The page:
I ran across the this post during my daily perusal of tech news. It's both interesting and a bit limited, in that it only looks at protocol use and doesn't dig into why.
I believe that the "why" for the increased MQTT/MQTTS use is: hobbyists and developers. Tools like HomeAssistant and Node-Red have experienced a large growth in the home automation area. Both tools can use locally implemented protocols (Zigbee, ZWave, etc.) but tend to focus on use of MQTT for over-the-netwrok communications. Although they've been around for about 5 years, prices for Linux-based automation hubs, like Samsung's Artik boards, have decreased recently (mostly due to increases competition). Couple this with free (for hobbyist) Internet-based MQTT(S) servers (list here) and it's easy to see why use of the protocol has expanded.
That's not to say that everything is sunshine and roses. Example: I have some reservations about Samsung's Artik series boards, it's mostly due to third party licensing for the Z-Wave interface. To explain, the Artik 5 board can be acquired for less than $100 and has interfaces for Wi-Fi, Bluetooth, Zigbee, and a few other not-so-popular wireless protocols. While the board does have a ZWave chipset, its use requires a separate purchase of firmware and a license from the intellectual property owner of the ZWave technology. The bad news is that said third party requires that you purchase a $1500 development kit, just to acquire the firmware. This greed effectively kills just about every hobbyist-driven ZWave project and will likely create a market for alternative protocols and solutions.
In defense of the Artik 5 board, it's a nice piece of kit. Simply put, it's an ARM board that comes with the Fedora 22 distro pre-installed. It has multiple antennas for the supported wireless technologies and also has the ability to interface with Arduino boards. Of serious value is the USB-based serial interface (separate from the power supply connector) which allows for operating system access without having the network configured.
For now, I'm stuck with working around the no-ZWave limitation by using getting automation software on the Artik 5 to talk to the same software running on a Raspberry Pi, which hosts a HUSBZB-1 dongle. To tie in the opening of this post, such is achieved via use of Node-Red, using MQTT and/or MQTTS for over-the-network comms (rule of thumb: develop with MQTT, put into productions with MQTTS).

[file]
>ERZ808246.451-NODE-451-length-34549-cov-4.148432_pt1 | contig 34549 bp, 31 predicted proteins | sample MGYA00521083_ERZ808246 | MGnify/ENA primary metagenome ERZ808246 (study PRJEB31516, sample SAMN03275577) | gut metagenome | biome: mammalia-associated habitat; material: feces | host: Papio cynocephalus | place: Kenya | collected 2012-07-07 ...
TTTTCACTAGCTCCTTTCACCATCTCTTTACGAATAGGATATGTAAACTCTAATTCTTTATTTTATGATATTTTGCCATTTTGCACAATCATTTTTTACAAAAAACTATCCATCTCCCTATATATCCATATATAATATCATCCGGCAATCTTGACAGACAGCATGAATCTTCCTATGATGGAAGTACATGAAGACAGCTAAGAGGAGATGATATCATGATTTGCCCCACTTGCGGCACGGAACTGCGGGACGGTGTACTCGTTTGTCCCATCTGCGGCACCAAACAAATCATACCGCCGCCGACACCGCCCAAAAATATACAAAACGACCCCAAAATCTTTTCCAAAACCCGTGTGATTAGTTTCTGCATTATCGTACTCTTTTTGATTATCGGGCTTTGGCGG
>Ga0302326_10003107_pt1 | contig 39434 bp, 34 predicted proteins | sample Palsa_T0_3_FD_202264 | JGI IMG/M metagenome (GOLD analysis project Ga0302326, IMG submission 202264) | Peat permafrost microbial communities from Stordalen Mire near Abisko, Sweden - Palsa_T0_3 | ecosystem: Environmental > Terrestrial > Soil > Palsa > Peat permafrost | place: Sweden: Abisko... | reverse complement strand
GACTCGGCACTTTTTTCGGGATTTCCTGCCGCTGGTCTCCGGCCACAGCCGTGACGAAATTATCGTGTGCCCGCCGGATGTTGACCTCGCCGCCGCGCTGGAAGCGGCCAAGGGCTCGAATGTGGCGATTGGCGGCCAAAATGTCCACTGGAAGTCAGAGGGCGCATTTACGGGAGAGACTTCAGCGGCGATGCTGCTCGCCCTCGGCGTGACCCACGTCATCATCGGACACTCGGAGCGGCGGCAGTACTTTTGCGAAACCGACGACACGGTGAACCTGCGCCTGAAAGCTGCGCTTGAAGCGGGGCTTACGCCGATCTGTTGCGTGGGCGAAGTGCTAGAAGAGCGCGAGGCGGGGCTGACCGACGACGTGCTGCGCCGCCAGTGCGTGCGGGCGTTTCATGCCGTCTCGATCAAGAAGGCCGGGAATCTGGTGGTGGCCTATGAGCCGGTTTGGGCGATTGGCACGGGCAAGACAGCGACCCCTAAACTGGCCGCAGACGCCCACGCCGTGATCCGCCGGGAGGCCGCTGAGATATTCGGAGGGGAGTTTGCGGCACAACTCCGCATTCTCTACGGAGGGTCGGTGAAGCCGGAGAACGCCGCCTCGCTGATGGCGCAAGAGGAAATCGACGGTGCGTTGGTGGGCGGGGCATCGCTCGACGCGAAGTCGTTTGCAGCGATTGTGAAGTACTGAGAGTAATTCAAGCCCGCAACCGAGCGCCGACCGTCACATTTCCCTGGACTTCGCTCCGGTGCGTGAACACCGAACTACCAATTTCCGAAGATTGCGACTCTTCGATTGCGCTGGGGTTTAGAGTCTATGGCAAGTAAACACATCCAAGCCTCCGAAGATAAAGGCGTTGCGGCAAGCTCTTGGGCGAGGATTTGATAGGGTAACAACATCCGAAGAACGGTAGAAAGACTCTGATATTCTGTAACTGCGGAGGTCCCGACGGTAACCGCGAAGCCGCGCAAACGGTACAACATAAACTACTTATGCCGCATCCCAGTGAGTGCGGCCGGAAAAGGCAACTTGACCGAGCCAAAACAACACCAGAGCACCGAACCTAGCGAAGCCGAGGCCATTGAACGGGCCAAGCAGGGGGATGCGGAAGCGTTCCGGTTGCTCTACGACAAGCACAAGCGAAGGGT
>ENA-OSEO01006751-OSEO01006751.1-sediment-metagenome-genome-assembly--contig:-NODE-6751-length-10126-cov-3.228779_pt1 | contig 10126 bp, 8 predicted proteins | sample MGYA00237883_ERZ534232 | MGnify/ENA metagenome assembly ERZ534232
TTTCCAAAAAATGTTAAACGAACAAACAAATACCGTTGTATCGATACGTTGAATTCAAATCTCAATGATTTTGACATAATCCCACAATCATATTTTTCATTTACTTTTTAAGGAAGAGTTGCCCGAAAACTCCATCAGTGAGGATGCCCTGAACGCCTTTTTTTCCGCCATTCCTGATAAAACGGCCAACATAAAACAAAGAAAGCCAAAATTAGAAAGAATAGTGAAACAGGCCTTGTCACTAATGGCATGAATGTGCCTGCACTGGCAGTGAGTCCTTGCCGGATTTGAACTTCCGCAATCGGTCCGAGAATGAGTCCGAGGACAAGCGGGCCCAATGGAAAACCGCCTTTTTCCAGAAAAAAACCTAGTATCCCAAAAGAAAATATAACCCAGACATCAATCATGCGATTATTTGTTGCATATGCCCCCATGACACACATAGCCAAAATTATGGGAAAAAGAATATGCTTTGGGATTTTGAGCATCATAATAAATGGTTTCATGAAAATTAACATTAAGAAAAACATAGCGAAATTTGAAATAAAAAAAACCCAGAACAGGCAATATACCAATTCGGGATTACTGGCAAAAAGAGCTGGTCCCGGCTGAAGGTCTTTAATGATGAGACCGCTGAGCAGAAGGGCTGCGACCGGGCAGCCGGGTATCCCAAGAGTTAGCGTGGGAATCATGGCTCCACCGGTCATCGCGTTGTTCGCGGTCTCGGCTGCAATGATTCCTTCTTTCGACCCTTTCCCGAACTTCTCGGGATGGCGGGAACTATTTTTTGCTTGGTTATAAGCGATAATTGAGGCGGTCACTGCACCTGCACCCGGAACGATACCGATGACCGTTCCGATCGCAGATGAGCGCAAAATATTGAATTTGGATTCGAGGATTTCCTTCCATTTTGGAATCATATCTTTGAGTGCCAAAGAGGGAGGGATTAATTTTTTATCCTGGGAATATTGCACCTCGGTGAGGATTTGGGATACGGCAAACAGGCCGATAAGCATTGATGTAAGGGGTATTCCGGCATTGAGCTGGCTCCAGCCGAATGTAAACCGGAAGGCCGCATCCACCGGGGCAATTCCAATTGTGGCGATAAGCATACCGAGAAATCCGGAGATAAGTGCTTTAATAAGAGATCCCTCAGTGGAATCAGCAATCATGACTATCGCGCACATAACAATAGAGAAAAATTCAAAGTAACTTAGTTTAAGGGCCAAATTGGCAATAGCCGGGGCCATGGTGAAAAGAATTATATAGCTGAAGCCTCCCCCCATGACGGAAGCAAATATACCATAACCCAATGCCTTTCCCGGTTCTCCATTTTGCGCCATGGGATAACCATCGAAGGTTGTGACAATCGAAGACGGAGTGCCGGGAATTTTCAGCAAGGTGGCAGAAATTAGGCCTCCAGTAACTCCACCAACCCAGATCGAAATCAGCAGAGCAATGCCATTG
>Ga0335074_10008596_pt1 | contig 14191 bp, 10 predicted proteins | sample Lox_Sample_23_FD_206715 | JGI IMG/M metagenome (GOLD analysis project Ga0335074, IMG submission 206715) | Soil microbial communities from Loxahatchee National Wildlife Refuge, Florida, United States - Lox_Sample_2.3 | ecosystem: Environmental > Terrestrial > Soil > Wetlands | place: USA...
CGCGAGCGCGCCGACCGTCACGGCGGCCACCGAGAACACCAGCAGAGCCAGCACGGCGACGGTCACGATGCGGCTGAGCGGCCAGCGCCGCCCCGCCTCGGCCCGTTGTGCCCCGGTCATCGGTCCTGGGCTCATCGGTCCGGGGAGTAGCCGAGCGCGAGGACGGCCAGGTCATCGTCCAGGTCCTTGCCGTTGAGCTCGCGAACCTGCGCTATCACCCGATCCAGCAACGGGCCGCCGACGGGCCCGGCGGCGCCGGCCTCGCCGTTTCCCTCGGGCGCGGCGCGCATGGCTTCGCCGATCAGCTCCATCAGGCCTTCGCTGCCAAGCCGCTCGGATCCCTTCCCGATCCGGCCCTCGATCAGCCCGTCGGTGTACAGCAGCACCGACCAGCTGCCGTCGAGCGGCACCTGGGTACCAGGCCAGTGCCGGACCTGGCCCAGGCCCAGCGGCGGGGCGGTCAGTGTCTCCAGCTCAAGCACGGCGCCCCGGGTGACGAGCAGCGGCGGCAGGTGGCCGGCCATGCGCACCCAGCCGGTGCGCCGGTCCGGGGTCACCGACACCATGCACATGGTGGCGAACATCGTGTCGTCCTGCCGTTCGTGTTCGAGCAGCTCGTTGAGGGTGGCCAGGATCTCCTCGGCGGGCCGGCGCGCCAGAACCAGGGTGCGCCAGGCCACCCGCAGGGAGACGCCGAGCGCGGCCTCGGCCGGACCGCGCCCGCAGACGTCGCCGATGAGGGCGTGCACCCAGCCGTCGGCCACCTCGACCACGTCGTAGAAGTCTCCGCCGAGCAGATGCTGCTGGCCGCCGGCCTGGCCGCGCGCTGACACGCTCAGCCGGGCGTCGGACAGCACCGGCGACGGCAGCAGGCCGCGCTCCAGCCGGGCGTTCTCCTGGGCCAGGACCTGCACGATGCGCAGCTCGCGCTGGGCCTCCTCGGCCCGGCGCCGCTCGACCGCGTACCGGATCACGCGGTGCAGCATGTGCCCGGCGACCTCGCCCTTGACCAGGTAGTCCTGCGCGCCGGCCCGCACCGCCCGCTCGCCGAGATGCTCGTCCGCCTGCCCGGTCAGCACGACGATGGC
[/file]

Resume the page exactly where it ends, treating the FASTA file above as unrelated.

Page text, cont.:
For anyone that wants to experiment with Samsung's offerings, I'd recommend the Artik 7 or 10 series boards. They come with a USB host interface (which the Artik 5 lacks) that allows for use of ZWave via the addition of a HUSBZB-1 or Anteon dongle. I'm also taking a look at using USB2IP, but such requires cross-compiling because the Artik 5 doesn't have enough storage to support installation of the tool chain needed to compile the code. In any case, it's not much of a shortcoming for me as I only have 3 ZWave outlets and 2 Zigbee bulbs. Moving off of ZWave, should I ever do it, will not be a major financial hit. I'll just continue experimenting with the other protocols.
 Manufacturers have no one to blame but themselves. Being first out of the gate doesn't justify exorbitant pricing. That just leads to having your lunch eaten in the time it takes for an engineer to design a similar product (these days, it's down to weeks).
 I learned about the licensing problem after I'd received the Artik 5 board for my birthday.
 I've managed to update the board to both Fedora 24 and the current Fedora 25. I've also managed to run Ubuntu 16.04 LTS from the SD card. (Note: the Artik 5 board does not support installation of Ubuntu, though the Artik 7 and 10 does.)
 It also has an antenna jack for ZWave, should you ever get around to adding it.
 On Linux, the easiest method for accessing the serial interface amounts to: screen /dev/ttyUSB0 115200
 Both Node-Red and HomeAssistant also work with the ZWave interface provided by the RaZberry daughterboard.
 I originally used the SmartThing's hub, with a MQTT interface to control those but I didn't like the need to have Internet connectivity to control the lights. We live in an older (Internet-wise) neighborhood and connectivity can best be described as "intermittent during damp weather".
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